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Tobogganing in Madeira

September 26, 2007

We hadn't previously visited Madeira, an island of volcanic origin thrusting out of the Atlantic 600 miles southwest of Lisbon. When it was accidentally discovered in the early 15th century, by ships that had been blown off course during a particularly savage storm, it was densely forested – in fact Madeira means "wood" in Portuguese. When it was colonized, the forest was felled and burned – the fires were said to have burned for seven years. Today, although few native plants remain, trees and flowers from around the world thrive in the fertile soil and subtropical climate. Bird-of-paradise flowers grow wild, pink and purple fuchsia adorn pastel walls, and jacaranda trees shade the streets. And of course, there are the grapes that contribute their unique characteristics to the world-famous wine.

We docked at Funchal, the port and main city of this small (35 by 14 miles) island. The steep mountains behind it form a picturesque backdrop and the winding cobblestone streets lead down to the glittering bay.

At the beginning of the 20th century a cog railway climbed its steep streets and ravines to the nearby suburb of Monte, some 1,800 feet higher. A quicker descent was provided by wicker "toboggans" with greased wooden runners controlled with ropes by drivers whose rubber soles served as brakes. An early mass transit vehicle, it could carry up to ten passengers, with six drivers controlling its travel over the slick cobblestones. At the end of the trip, the drivers trudged back up the hill carrying the sled over their heads.

Today, the cobblestones have been replaced by asphalt, no doubt providing a smoother ride, aided by cushions. The toboggans have been pared down to two-passenger models, requiring only two drivers, whose working conditions have improved, with trucks transporting the sleds and vans the drivers, back to the top.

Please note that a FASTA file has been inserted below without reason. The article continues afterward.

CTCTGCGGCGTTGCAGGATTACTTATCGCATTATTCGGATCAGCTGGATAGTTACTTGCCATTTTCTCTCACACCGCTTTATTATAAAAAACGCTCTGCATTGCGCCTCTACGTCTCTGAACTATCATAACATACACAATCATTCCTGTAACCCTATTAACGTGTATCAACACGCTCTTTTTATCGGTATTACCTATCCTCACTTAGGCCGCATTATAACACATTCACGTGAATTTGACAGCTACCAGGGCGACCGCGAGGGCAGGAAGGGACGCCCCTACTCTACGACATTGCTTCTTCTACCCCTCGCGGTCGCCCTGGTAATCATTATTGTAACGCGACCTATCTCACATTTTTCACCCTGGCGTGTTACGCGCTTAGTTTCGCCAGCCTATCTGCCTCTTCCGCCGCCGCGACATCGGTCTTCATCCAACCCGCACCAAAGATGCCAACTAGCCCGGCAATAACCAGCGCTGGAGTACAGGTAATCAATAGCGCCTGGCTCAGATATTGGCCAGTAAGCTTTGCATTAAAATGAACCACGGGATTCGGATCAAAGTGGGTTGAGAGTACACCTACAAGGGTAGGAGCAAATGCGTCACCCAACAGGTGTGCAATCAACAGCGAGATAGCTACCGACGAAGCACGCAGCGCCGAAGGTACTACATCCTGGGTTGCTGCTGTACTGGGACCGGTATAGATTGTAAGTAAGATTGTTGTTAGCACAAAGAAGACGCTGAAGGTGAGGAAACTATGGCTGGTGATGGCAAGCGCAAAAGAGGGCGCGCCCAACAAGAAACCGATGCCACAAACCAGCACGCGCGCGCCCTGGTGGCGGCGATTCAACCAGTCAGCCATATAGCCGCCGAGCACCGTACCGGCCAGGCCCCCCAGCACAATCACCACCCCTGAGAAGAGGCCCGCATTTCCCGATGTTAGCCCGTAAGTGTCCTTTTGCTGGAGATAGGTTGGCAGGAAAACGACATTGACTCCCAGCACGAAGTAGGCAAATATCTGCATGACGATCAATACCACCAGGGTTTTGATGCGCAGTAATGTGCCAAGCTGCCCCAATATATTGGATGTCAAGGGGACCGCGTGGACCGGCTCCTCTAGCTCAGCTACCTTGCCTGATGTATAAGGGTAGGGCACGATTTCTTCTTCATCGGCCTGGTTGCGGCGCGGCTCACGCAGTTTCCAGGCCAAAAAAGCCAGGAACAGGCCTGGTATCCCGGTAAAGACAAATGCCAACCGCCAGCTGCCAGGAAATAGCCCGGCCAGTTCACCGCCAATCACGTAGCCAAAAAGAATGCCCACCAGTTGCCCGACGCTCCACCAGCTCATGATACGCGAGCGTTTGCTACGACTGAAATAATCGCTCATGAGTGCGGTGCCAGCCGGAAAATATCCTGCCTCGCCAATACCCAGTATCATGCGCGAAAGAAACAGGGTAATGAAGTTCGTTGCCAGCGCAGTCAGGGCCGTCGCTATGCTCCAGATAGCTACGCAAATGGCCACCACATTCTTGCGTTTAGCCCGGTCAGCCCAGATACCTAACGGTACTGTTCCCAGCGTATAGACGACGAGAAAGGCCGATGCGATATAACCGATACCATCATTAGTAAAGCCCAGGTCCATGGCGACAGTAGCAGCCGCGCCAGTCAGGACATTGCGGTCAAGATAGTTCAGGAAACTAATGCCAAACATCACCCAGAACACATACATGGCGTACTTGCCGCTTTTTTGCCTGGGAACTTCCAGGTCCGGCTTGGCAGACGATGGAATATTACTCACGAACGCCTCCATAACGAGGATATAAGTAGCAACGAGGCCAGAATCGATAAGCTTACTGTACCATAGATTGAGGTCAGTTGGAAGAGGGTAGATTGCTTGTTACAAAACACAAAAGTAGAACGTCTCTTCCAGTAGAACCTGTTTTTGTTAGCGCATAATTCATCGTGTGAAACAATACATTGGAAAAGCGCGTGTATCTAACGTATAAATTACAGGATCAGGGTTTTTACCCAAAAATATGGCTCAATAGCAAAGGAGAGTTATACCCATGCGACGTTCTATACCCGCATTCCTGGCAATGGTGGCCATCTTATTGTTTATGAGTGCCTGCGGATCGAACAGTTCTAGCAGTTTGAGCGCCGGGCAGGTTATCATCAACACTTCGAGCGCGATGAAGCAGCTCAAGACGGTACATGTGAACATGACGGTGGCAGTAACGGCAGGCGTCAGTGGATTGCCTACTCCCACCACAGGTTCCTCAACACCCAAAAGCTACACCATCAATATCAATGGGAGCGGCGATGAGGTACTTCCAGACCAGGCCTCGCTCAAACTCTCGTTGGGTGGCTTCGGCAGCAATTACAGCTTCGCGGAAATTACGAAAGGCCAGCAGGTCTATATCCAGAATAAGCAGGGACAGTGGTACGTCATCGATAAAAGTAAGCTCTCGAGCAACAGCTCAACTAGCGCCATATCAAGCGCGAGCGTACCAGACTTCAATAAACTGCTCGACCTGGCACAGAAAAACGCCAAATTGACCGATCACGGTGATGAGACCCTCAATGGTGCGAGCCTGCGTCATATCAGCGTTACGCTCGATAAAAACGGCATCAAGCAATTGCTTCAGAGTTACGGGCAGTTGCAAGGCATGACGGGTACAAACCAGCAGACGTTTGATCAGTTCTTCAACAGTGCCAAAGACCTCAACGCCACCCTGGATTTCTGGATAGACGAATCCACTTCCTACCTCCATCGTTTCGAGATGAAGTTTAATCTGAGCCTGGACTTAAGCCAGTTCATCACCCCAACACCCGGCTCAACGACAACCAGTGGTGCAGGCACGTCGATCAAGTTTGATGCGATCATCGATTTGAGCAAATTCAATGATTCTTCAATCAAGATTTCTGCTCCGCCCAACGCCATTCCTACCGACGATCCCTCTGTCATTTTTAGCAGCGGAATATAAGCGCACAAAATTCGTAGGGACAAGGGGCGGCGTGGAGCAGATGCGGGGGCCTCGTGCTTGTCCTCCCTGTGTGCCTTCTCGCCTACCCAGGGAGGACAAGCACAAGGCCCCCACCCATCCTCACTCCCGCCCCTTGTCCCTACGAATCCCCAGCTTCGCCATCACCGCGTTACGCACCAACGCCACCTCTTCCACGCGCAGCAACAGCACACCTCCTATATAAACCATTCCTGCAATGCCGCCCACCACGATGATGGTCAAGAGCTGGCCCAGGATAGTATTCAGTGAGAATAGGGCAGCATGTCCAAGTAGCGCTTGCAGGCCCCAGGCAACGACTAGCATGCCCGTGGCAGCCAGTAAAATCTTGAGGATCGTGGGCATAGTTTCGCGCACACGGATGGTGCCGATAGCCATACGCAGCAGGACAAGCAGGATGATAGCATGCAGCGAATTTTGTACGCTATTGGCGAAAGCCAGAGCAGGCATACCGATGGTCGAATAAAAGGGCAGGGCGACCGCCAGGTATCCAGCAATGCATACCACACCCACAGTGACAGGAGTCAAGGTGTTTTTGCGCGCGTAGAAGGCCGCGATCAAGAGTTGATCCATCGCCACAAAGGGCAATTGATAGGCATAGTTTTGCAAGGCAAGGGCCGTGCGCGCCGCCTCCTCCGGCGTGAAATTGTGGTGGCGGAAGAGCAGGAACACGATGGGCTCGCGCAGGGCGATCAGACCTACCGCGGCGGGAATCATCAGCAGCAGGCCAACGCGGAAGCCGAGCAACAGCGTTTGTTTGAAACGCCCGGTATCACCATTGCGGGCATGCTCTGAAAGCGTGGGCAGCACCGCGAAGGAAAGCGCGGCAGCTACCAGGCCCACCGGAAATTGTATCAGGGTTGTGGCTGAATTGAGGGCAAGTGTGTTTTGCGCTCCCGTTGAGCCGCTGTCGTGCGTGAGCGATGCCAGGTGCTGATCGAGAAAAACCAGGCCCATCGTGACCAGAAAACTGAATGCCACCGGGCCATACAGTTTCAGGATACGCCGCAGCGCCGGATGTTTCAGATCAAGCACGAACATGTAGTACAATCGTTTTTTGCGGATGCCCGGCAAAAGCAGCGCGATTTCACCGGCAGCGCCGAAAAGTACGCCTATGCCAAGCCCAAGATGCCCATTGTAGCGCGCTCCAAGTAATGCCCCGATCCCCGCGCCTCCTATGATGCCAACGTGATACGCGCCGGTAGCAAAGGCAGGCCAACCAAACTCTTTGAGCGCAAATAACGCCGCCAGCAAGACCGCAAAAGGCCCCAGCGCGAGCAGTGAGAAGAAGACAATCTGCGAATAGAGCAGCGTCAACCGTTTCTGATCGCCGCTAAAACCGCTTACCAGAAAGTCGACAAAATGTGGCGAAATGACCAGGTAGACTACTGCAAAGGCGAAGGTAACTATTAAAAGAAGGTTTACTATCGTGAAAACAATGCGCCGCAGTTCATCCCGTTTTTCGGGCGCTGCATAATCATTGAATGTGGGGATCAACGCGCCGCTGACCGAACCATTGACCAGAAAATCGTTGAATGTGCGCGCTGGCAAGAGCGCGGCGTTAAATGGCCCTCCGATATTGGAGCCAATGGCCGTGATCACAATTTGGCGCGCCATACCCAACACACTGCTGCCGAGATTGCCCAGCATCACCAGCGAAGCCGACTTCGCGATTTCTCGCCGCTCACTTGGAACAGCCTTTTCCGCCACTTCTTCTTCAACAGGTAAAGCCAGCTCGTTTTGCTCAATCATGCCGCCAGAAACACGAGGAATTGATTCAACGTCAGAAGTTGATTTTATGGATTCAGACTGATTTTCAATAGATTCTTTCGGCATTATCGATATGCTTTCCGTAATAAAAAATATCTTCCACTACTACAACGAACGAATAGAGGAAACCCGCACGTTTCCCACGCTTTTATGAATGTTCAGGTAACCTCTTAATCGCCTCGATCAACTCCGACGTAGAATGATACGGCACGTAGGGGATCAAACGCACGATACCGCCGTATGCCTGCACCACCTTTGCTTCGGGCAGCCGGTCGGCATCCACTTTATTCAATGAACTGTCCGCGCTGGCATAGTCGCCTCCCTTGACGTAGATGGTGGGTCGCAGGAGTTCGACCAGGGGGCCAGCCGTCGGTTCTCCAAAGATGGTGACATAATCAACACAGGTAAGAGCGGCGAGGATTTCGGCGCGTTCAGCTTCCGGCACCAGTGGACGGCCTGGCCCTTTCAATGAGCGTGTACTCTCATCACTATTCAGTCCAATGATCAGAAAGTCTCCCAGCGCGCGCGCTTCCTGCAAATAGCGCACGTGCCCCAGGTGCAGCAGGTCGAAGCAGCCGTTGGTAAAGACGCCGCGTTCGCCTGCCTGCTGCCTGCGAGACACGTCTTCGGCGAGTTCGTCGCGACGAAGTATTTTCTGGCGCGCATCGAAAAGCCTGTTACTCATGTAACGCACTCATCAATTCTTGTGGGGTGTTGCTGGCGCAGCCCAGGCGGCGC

The mode of ascent to Monte also has now changed, being provided by a funicular. It starts out nearly level, skimming residential roofs – you wonder what the residents think of the constant overheard traffic. Although now that I think of it, I might have an idea, living under the National Airport flight path.

but soon you see the climb ahead – towards the white terminal near the top of the mountain.

But even before you begin the climb, ravines suddenly dropping away below can raise some butterflies in the stomach.

After a fifteen minute ride, silent – except for the unsettling bumps when traversing a pylon – we reached the Monte terminus, and headed off for the "Carros de Cesto Tobogan."

Fortunately, the wait was not long. On a day when several cruise ships are in port, the delay can be unpredictable. Unlike the funicular, another sled and its drivers won't be by in another thirty seconds – once they've all left for one trip, it might be another half hour before they return.

The drivers give a strong pull,

then hop on the back and control the slide downhill, around blind curves

down precipitous drops

sometimes with picturesque views.

Several times we skidded sideways, relatively quickly corrected by the drivers. Twice, during the twenty-minute descent, we stopped to run over lard-soaked rags to decrease the friction.

Unlike during earlier times, we stopped short of downtown. Our bus later merged into the congestion and dropped us off long enough to peruse the local Farmers' Market and to refresh ourselves with, as you may have guessed, some Madeira, before returning to the ship.

© Copyright 2007 Jack Ludwick - All Rights Reserved

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